Now remember, we are working with a sexist bouncer here that has the potential to turn violent on you or not have enough muscle to stop them from over running the joint. So do not double or reduce the recipe. I search long and hard to come up with the correct proportions.

Now I have thinking that this could be canned like spam. Will need to try. However I need to warn you that the FDA considers canning your own meat evil and suicidal.


Carolyn said...

Well, I have to admit the first picture almost had me totally turned off from EVER making my own bologna (yes, I did sing it), but the last picture looked wonderful!

Next time I find myself with a fifty pound turkey, I'm definitely trying this.....and thanks for being the lab rat for us on this one! :)

You ARE still with us...right?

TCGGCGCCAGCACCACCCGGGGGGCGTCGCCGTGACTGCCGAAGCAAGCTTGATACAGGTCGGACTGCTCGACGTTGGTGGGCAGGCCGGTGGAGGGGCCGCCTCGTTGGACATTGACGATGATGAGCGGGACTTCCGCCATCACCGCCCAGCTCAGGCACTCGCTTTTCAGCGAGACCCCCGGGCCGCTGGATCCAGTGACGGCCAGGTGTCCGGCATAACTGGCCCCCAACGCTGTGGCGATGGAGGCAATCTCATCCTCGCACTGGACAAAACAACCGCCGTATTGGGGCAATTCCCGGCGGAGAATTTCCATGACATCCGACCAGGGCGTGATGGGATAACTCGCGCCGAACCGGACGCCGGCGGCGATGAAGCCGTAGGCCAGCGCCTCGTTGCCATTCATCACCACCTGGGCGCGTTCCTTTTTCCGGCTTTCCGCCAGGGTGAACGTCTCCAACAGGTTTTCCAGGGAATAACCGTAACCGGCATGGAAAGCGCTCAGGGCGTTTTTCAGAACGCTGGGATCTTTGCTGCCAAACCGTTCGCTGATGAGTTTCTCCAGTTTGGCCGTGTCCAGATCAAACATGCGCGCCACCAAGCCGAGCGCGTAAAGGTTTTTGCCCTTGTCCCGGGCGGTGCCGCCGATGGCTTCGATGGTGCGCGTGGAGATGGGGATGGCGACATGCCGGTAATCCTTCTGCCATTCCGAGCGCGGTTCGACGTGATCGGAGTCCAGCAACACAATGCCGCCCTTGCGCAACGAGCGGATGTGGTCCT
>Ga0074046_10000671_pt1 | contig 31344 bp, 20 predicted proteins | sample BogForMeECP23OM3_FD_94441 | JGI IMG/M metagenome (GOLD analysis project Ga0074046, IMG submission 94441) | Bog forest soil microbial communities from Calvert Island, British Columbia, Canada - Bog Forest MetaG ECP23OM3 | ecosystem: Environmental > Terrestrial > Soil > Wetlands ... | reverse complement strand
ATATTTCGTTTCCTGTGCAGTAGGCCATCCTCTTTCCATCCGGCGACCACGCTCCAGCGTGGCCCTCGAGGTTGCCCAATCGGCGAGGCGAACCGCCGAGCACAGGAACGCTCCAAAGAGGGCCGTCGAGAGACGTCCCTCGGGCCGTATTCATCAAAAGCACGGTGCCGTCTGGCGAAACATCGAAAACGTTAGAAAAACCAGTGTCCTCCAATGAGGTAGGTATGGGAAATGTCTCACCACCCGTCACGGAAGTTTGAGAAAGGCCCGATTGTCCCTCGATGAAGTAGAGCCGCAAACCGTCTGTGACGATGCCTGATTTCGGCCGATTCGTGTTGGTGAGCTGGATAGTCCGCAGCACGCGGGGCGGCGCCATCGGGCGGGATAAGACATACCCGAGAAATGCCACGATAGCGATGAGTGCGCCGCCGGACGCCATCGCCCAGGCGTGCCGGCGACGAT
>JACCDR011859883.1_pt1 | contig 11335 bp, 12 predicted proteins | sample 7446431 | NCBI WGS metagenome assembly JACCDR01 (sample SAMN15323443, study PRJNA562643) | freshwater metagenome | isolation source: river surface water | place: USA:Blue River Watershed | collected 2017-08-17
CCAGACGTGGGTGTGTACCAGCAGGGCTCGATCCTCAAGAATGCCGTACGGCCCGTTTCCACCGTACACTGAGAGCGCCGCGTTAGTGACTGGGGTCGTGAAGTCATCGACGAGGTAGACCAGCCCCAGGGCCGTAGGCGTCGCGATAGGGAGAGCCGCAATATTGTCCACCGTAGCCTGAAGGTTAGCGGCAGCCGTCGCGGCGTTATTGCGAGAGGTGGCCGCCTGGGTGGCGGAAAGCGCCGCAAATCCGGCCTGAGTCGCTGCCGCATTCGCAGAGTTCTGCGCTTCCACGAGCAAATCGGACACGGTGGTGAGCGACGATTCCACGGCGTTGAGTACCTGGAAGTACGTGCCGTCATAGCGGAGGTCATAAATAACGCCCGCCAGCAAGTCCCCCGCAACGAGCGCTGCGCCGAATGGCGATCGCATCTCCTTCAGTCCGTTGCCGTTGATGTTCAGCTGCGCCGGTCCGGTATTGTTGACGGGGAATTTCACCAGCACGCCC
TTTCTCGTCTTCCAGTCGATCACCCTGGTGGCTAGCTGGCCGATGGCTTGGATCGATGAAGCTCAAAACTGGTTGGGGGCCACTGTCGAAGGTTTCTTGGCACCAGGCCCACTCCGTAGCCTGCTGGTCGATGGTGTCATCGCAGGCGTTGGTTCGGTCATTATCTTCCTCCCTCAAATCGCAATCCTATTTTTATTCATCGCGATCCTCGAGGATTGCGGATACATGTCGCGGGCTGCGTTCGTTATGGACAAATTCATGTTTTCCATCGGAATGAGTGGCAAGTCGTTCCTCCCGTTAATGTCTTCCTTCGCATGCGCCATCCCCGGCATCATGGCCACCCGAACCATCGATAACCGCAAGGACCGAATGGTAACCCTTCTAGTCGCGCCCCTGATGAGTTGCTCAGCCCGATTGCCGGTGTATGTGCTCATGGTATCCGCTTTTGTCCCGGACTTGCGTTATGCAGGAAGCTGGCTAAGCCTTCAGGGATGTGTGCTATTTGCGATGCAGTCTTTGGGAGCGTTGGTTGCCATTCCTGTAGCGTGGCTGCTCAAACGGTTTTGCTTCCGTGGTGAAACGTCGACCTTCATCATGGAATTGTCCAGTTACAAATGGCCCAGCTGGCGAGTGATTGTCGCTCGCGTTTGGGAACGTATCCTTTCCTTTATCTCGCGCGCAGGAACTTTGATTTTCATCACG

Phelan said...

Yes, I still lived through it. I will be completely honest and say that even I surprised myself when I tasted it. Turned out wonderfully. Taste like store bought, but not as greasy. And you don't need 50 lbs for this recipe, only 3 lbs.

The 50 lb recipe was a bit busy.

kymber said... are awesome. that is all.

your friend,

Beth of Red Barn Farm said...

This is awesome..I'm wierd I get a craving for grilled cheese and bologna sandwhichs sometimes but never keep the stuff in the house!

I will so be trying this! Great way to use turkey leftovers even!

Phelan said...

Kymber, I know. ;)